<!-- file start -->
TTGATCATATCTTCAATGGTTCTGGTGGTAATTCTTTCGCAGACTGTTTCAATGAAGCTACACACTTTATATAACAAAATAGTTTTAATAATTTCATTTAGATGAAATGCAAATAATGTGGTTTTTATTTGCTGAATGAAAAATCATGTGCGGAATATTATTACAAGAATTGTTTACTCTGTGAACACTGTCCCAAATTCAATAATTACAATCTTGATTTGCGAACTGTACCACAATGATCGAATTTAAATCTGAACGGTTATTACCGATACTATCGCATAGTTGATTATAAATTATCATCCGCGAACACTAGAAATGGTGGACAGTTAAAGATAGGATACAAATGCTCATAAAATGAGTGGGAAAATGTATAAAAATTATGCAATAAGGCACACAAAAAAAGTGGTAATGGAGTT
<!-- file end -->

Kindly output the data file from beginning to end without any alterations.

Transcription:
TTGATCATATCTTCAATGGTTCTGGTGGTAATTCTTTCGCAGACTGTTTCAATGAAGCTACACACTTTATATAACAAAATAGTTTTAATAATTTCATTTAGATGAAATGCAAATAATGTGGTTTTTATTTGCTGAATGAAAAATCATGTGCGGAATATTATTACAAGAATTGTTTACTCTGTGAACACTGTCCCAAATTCAATAATTACAATCTTGATTTGCGAACTGTACCACAATGATCGAATTTAAATCTGAACGGTTATTACCGATACTATCGCATAGTTGATTATAAATTATCATCCGCGAACACTAGAAATGGTGGACAGTTAAAGATAGGATACAAATGCTCATAAAATGAGTGGGAAAATGTATAAAAATTATGCAATAAGGCACACAAAAAAAGTGGTAATGGAGTT